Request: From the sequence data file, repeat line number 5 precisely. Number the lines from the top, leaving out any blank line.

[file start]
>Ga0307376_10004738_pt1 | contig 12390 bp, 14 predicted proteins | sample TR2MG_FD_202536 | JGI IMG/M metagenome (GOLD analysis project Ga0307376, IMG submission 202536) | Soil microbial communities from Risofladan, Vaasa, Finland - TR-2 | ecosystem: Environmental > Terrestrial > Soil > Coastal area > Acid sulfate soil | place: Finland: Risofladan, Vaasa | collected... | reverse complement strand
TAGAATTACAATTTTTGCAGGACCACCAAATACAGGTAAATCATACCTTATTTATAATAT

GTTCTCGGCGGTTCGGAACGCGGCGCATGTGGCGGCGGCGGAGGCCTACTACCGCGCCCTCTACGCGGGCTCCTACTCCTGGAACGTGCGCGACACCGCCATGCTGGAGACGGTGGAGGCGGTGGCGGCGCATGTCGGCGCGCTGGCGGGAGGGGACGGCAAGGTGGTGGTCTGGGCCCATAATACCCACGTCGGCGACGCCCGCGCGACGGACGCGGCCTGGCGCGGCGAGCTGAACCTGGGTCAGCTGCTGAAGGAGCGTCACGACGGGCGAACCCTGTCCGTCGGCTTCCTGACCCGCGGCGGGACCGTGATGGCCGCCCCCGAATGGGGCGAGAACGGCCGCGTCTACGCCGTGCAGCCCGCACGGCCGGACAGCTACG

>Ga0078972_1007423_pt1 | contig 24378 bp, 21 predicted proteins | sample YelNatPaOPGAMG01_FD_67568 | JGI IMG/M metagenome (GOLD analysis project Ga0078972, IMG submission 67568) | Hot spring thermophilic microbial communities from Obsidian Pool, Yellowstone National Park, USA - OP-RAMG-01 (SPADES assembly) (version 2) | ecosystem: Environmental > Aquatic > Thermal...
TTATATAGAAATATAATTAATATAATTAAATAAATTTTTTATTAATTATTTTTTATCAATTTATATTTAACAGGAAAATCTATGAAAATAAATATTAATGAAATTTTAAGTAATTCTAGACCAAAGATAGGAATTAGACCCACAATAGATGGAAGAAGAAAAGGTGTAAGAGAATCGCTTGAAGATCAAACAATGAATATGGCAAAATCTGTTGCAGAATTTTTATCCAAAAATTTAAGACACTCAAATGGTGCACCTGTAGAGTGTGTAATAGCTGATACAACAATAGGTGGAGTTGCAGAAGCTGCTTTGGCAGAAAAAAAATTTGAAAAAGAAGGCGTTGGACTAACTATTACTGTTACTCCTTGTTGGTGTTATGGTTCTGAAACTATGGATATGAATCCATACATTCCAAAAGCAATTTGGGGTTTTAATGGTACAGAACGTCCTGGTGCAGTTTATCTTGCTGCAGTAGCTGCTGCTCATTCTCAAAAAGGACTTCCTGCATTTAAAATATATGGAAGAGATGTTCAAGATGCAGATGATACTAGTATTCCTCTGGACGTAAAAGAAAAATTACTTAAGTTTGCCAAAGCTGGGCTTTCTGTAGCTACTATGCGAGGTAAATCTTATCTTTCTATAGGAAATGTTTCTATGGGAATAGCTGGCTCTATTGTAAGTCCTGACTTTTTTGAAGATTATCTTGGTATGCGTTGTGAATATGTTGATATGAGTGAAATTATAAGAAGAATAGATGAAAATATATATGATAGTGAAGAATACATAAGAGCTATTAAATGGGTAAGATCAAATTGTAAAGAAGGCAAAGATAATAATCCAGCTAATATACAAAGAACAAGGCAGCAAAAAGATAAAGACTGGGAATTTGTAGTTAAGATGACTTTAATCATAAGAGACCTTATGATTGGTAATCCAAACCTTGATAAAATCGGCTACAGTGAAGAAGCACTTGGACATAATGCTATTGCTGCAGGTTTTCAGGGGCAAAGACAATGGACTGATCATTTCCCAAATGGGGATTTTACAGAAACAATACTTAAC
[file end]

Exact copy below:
TTATATAGAAATATAATTAATATAATTAAATAAATTTTTTATTAATTATTTTTTATCAATTTATATTTAACAGGAAAATCTATGAAAATAAATATTAATGAAATTTTAAGTAATTCTAGACCAAAGATAGGAATTAGACCCACAATAGATGGAAGAAGAAAAGGTGTAAGAGAATCGCTTGAAGATCAAACAATGAATATGGCAAAATCTGTTGCAGAATTTTTATCCAAAAATTTAAGACACTCAAATGGTGCACCTGTAGAGTGTGTAATAGCTGATACAACAATAGGTGGAGTTGCAGAAGCTGCTTTGGCAGAAAAAAAATTTGAAAAAGAAGGCGTTGGACTAACTATTACTGTTACTCCTTGTTGGTGTTATGGTTCTGAAACTATGGATATGAATCCATACATTCCAAAAGCAATTTGGGGTTTTAATGGTACAGAACGTCCTGGTGCAGTTTATCTTGCTGCAGTAGCTGCTGCTCATTCTCAAAAAGGACTTCCTGCATTTAAAATATATGGAAGAGATGTTCAAGATGCAGATGATACTAGTATTCCTCTGGACGTAAAAGAAAAATTACTTAAGTTTGCCAAAGCTGGGCTTTCTGTAGCTACTATGCGAGGTAAATCTTATCTTTCTATAGGAAATGTTTCTATGGGAATAGCTGGCTCTATTGTAAGTCCTGACTTTTTTGAAGATTATCTTGGTATGCGTTGTGAATATGTTGATATGAGTGAAATTATAAGAAGAATAGATGAAAATATATATGATAGTGAAGAATACATAAGAGCTATTAAATGGGTAAGATCAAATTGTAAAGAAGGCAAAGATAATAATCCAGCTAATATACAAAGAACAAGGCAGCAAAAAGATAAAGACTGGGAATTTGTAGTTAAGATGACTTTAATCATAAGAGACCTTATGATTGGTAATCCAAACCTTGATAAAATCGGCTACAGTGAAGAAGCACTTGGACATAATGCTATTGCTGCAGGTTTTCAGGGGCAAAGACAATGGACTGATCATTTCCCAAATGGGGATTTTACAGAAACAATACTTAAC